Graves' Disease (cont.)
In this Article
- Graves' disease facts*
- What is Graves' disease?
- What are the symptoms of Graves' disease?
- Who gets Graves' disease?
- What causes Graves' disease?
- How do I find out if I have Graves' disease?
- How is Graves' disease treated?
- What could happen if Graves' disease is not treated?
- Does pregnancy affect the thyroid?
- Do I need a thyroid test if I become pregnant?
- I have Graves' disease and want to have a baby. What should I do before I try to become pregnant?
- How is Graves' disease managed during pregnancy?
- Can I breastfeed if I am taking antithyroid medicine for Graves' disease?
- For more information on Graves' disease
- Find a local Endocrinologist in your town
What could happen if Graves' disease is not treated?
Without treatment, Graves' disease can lead to heart problems, weak and brittle bones, and even death. "Thyroid storm" is a very rare, life-threatening condition that can occur if overactive thyroid is not treated. An acute stress, such as trauma, surgery, or infection, usually triggers it to occur. In pregnant women, untreated disease can threaten the mother and unborn baby's health.
Does pregnancy affect the thyroid?
Normal hormone changes during pregnancy cause thyroid hormone levels to increase. The thyroid also may enlarge slightly in healthy women during pregnancy, but not enough to be felt. These changes do not affect the pregnancy or unborn baby. Yet, untreated thyroid problems can threaten pregnancy and the growing baby. Symptoms of normal pregnancy, like fatigue and feeling hot, can make it easy to overlook thyroid problems in pregnancy. So if you have symptoms of overactive thyroid or notice a goiter, make sure to tell your doctor.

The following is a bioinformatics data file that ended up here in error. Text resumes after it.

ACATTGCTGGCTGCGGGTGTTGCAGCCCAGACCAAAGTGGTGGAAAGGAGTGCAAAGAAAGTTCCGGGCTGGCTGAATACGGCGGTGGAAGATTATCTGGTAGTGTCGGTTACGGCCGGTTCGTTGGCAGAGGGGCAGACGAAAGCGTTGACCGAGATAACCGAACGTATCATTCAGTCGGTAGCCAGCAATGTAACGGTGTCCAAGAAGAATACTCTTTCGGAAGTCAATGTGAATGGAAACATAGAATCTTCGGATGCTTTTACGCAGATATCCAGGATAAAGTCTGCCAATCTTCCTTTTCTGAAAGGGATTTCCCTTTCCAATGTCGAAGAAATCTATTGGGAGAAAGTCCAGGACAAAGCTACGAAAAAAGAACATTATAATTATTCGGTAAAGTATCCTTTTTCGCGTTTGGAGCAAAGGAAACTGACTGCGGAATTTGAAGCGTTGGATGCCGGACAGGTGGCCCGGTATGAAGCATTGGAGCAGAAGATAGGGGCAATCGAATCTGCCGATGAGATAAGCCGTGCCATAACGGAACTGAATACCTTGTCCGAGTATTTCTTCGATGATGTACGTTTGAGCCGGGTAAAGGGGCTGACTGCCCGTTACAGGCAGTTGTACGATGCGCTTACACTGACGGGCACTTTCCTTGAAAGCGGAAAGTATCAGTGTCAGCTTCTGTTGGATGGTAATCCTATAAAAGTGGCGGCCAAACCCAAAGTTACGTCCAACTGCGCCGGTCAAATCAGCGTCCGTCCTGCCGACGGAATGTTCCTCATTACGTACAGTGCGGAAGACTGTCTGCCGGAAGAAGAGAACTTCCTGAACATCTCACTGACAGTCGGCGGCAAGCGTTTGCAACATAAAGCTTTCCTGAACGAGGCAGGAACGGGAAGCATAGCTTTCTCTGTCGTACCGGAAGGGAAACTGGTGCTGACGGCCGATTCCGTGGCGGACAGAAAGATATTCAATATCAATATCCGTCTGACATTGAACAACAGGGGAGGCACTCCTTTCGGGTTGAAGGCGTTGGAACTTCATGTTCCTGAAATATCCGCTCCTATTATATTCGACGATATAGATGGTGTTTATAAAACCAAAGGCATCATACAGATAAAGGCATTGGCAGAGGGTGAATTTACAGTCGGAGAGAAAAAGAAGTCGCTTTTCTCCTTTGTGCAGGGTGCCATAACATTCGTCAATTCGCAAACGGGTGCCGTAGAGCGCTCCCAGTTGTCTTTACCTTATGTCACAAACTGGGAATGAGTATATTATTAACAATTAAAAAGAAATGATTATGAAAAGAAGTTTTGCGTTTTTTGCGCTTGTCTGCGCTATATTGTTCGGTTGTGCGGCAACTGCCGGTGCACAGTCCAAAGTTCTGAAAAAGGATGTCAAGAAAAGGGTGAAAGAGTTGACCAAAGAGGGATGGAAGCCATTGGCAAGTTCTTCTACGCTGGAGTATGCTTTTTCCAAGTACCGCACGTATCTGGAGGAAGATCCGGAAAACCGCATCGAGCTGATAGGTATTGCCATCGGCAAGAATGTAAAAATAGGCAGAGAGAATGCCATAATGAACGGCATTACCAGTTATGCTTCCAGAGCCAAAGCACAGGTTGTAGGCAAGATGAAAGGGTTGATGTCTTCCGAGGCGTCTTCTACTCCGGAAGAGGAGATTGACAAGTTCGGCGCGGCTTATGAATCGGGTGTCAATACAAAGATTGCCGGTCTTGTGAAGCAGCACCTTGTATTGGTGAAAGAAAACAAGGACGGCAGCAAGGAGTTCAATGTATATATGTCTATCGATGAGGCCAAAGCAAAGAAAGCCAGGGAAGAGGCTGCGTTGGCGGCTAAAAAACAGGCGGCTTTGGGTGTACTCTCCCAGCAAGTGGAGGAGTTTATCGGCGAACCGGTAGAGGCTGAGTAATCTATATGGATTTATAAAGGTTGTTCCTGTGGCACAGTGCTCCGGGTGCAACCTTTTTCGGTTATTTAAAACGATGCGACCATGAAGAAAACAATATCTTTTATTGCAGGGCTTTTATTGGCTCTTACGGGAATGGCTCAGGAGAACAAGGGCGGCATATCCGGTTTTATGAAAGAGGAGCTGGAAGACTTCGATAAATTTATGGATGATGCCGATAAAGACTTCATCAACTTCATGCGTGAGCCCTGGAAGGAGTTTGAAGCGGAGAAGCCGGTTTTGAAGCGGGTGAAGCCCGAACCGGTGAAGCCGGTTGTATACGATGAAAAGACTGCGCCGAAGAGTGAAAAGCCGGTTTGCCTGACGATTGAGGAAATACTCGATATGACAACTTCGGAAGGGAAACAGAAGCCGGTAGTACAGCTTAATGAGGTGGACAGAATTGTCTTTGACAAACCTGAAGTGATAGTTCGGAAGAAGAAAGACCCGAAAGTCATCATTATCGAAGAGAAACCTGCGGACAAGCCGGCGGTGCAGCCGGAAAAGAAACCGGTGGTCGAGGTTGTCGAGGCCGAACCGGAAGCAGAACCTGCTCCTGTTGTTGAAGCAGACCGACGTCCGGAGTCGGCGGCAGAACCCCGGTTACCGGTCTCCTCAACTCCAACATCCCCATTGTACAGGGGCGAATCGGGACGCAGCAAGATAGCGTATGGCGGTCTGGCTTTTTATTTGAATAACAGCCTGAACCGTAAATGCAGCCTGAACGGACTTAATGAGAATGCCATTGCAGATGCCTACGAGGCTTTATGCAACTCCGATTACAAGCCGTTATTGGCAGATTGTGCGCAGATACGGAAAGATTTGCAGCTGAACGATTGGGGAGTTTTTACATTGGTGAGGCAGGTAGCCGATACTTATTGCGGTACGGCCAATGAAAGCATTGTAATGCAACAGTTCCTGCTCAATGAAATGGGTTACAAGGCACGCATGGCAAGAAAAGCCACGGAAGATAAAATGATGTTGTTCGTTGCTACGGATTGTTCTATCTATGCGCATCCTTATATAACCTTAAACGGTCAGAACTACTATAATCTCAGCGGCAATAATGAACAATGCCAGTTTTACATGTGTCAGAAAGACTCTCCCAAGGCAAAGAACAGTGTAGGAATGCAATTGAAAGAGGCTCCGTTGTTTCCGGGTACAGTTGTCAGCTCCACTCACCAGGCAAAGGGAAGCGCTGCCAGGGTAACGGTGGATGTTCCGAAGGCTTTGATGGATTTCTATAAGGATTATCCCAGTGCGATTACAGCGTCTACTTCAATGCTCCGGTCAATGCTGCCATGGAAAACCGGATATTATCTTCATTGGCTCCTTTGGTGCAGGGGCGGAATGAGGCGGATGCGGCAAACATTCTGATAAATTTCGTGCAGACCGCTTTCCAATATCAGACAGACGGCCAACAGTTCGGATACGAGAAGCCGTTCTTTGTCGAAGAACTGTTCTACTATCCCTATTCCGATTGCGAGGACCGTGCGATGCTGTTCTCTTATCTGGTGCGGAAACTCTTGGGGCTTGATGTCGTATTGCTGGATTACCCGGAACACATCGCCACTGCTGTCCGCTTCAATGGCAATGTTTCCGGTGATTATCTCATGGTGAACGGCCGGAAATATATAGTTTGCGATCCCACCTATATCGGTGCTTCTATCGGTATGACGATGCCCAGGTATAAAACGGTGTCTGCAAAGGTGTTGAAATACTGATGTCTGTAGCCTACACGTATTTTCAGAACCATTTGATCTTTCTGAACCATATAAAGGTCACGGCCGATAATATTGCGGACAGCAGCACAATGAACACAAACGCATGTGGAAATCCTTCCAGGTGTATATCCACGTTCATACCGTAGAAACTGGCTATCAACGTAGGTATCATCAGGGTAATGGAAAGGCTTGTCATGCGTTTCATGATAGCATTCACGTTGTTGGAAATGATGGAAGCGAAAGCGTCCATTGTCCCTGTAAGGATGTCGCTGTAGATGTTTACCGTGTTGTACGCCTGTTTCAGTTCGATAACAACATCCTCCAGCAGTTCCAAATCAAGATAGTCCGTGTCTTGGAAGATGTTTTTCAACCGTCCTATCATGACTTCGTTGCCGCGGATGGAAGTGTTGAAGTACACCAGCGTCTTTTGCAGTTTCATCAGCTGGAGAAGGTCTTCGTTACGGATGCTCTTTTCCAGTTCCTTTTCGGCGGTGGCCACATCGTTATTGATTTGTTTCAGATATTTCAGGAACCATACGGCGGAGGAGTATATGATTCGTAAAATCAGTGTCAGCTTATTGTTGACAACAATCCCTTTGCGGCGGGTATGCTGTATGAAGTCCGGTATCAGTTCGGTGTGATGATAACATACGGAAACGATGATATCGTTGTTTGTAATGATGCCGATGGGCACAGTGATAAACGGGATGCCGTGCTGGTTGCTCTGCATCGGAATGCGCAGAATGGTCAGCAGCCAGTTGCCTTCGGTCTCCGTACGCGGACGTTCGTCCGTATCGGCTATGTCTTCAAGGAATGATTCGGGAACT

Do I need a thyroid test if I become pregnant?
Experts have not reached agreement on whether all pregnant women should be routinely screened for thyroid problems. Graves' disease rarely begins during pregnancy. Most women diagnosed with Graves' disease during pregnancy had symptoms of an overactive thyroid before getting pregnant.
I have Graves' disease and want to have a baby. What should I do before I try to become pregnant?
Women who have been treated for Graves' disease can become pregnant. But make sure your pregnancy is planned. Graves' disease must be well-controlled before you get pregnant. This is because untreated or poorly treated Graves' disease can lead to problems for the mother, such as:
- Preeclampsia (pree-ee-CLAMP-see-uh)
- Preterm birth
- Placental abruption
- Heart failure
Untreated or poorly treated Graves' disease also can cause health problems for the baby, such as:
- Thyroid problems
- Preterm birth
- Low birth weight
Talk to your doctor about how to prepare for pregnancy or about birth control if you do not want to become pregnant. If you take antithyroid drugs and want to get pregnant, ask your doctor about treatment with radioactive iodine (RAI). Women treated with RAI at least 6 months before pregnancy don't need antithyroid drugs and can avoid exposing the unborn baby. If you have had RAI to treat Graves' disease, you should wait at least 6 months before getting pregnant. Your doctor also will need to watch your baby for thyroid-related problems that can occur later in the pregnancy.
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